When Mike Brown, a 6-foot-9 center, selected George Washington University over such Eastern basketball notables as Syracuse, Rutgers, Iona and Villanova two years ago, Troy Webster, his high school teammate, couldn't believe it.
"I wondered why GW, of all schools," said Webster, a year behind Brown at Clifford Scott High School in Newark, N.J. "I just wondered if GW was the right school for him. He could have gone anywhere.
"I didn't see Mike again until last season, when GW came up to play Rutgers. The guards didn't shoot that well and GW lost (51-45). I was recruited by the same schools that went after Mike but after that game, I just felt my friend needed some help. So I came to GW."
Brown was among the first to welcome his friend, who averaged 29 points a game his senior year of high school. In three years, Webster and Brown lost only five games in high school, three of the losses coming in state playoff games.
"I didn't try to influence him. When he came for a visit, I showed him the school on an ordinary day," Brown said. "I told him he could come here and play because we needed help at the guard spot. I've played with Troy three years in high school and every summer. I knew what he could do."
Last season, Brown averaged 15.6 points and was rookie of the year in the Eastern Eight Conference. Now, Webster has done more than anyone hoped for. After 15 games, the 6-foot-4, 200-pound freshman leads the team in scoring (17.9), minutes played (547), free throw percentage (81 percent) and steals (23), and is third in assists (29) and rebounding (4.0).
Webster had a season high of 27 points against Holy Cross last week and scored the game-winning basket against American, which had just upset Georgetown. In his last three games, Webster has scored 19, 27 and 25 points.
"I got a chance to play here and I feel I'm contributing," said Webster, selected Atlantic 10 Conference rookie of the week three times in the first six weeks. "I've fit in pretty good and having Mike around is a big plus.
"The coach (Gerry Gimelstob) has worked with me on certain parts of my game and I've seen a big difference already. One thing about college ball--you can't let down because you see good players every time you go out. You have to do your best all the time."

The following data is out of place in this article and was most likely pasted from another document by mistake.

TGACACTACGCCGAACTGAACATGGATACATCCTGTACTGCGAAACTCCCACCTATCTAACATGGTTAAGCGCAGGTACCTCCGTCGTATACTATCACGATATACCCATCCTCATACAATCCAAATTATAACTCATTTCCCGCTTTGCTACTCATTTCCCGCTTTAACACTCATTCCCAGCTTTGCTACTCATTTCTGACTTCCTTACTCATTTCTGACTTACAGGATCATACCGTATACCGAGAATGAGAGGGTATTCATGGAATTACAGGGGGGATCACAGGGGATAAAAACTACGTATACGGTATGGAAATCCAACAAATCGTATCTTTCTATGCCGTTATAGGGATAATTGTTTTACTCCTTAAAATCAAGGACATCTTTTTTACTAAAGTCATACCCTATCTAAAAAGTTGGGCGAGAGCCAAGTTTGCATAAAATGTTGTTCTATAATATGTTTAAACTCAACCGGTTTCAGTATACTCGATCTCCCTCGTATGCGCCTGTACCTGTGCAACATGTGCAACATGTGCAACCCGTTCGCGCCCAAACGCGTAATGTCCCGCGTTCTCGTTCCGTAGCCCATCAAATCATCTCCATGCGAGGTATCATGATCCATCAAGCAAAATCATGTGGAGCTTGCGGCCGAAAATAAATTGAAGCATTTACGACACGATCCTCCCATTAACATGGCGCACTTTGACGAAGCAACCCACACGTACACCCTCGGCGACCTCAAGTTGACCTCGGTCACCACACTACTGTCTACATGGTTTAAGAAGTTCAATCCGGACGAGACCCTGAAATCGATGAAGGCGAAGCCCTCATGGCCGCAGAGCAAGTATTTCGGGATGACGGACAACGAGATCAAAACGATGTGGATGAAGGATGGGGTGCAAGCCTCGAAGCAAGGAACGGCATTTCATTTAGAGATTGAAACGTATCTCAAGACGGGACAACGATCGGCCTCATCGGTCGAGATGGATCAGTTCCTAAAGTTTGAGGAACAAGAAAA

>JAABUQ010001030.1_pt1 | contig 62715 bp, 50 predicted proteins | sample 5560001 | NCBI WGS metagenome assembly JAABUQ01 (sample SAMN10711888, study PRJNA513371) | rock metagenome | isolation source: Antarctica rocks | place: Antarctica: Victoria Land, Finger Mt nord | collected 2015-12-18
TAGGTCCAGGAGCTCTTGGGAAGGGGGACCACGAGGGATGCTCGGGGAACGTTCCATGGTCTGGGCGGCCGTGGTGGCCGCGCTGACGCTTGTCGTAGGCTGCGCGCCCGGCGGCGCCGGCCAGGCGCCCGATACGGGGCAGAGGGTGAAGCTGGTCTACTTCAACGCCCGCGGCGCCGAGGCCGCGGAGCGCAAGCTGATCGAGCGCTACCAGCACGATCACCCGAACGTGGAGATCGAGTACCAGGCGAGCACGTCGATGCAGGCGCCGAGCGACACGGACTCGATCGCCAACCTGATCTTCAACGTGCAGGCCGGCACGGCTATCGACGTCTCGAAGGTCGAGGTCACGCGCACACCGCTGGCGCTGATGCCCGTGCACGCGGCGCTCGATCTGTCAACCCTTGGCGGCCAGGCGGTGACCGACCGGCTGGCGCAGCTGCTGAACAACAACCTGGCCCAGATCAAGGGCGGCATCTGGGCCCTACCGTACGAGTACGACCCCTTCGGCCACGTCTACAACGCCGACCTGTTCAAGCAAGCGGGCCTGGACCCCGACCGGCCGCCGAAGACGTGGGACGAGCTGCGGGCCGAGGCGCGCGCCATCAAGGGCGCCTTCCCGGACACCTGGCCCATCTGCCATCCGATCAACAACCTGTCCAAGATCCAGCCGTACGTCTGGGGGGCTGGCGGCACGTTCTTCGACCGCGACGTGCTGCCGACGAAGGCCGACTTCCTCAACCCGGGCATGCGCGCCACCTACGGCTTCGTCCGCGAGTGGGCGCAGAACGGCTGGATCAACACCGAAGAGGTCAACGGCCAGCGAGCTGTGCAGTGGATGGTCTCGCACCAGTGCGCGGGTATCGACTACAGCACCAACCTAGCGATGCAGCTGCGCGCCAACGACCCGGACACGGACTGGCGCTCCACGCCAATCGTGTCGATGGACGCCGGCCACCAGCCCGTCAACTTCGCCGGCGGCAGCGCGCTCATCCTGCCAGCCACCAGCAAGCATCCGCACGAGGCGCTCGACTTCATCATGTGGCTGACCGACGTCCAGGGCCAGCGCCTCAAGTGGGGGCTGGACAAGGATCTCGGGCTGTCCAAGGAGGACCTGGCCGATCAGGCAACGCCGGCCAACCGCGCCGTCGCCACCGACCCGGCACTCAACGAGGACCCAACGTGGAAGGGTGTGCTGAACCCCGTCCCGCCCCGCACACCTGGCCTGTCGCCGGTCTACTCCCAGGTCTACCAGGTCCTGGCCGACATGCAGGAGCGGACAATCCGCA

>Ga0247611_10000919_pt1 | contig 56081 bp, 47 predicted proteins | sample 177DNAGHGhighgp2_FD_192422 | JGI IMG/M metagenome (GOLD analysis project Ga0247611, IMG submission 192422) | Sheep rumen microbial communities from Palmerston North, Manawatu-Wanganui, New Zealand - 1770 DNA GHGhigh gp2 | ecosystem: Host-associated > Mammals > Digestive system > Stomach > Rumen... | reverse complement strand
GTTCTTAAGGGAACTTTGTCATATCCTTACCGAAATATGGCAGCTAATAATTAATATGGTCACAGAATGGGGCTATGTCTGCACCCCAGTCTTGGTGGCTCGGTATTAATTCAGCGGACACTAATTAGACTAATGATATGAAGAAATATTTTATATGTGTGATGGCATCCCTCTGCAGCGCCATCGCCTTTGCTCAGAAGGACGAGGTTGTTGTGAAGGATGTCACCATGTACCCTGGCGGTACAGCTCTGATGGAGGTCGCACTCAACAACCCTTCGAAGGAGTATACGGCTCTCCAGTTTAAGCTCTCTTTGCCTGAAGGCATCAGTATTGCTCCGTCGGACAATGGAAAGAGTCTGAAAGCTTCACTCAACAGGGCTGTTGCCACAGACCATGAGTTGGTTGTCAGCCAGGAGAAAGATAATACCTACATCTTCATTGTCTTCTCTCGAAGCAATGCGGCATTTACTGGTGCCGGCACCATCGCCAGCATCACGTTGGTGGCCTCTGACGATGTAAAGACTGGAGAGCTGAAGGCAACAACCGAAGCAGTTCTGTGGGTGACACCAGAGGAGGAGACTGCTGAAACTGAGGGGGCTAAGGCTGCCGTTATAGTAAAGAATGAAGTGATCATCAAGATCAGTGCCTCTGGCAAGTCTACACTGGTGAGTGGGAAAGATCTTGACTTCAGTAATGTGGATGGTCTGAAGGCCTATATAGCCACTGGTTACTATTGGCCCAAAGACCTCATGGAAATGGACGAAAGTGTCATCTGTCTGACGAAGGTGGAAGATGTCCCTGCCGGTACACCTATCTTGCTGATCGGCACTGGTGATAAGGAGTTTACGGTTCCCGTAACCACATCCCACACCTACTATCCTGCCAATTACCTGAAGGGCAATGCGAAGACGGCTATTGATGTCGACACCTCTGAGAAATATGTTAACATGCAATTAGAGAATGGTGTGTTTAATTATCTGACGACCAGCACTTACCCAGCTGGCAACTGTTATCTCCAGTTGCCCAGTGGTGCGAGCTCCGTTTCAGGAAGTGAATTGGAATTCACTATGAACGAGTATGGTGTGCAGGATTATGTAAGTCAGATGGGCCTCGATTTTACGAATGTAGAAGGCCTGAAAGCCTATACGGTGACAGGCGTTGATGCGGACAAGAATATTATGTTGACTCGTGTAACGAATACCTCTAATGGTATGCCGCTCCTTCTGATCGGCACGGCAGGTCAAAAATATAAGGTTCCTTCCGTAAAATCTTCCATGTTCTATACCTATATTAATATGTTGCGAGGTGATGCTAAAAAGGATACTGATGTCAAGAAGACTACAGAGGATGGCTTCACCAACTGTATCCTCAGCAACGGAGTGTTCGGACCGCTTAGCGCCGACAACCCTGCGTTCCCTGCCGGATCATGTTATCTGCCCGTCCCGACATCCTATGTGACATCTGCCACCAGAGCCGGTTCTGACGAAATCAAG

No one is sure what Webster does best. Gimelstob says the extroverted, free-spirited Webster is a natural leader.
"He has that leadership quality," Gimelstob said. "If Don Baylor hit 36 home runs and Reggie (Jackson) hit 36, Reggie would get the most recognition because he has that charisma. Troy is that type of player. He gives the players confidence and us instant credibility on the court. He feels he can win."
Recently, Webster and Brown worked a play that can't be found in the Colonials' offensive playbook. Webster was en route to scoring on a breakaway when he lobbed the ball backwards to Brown, who was trailing the play. Brown caught the lob and dunked easily.
"We worked that play a lot in high school," said Webster. "I didn't have to tell him I was going to do that. I just knew he was back there."
Webster is a bit disturbed the Colonials are 8-7 at this point.
"We're a lot better than that," said Webster. "It's been a mistake here, a turnover there, some missed free throws at the wrong time. Our offense isn't the problem because we can score points. We need to work harder on defense."
Webster and his teammates have played pretty well in their last three games, beating Temple, 58-54, at the Palestra and Holy Cross, 74-68, and losing to Penn State, 75-72, Saturday.
"We had been on the road forever," Webster said. "We wanted to win the Temple game before we came home."
As well as Webster has done, he doesn't want praise--or criticism--merely because he is playing his first year of college basketball. "I know they say freshmen lack maturity," he said. "That's true in some cases. But if I have a bad game, don't say it's because I'm a freshman. Just say I had a bad game. That's an excuse I won't use. I don't want to be labeled as a freshman player--just a player. I'm just starting here and I'm going to work to be a good player, period."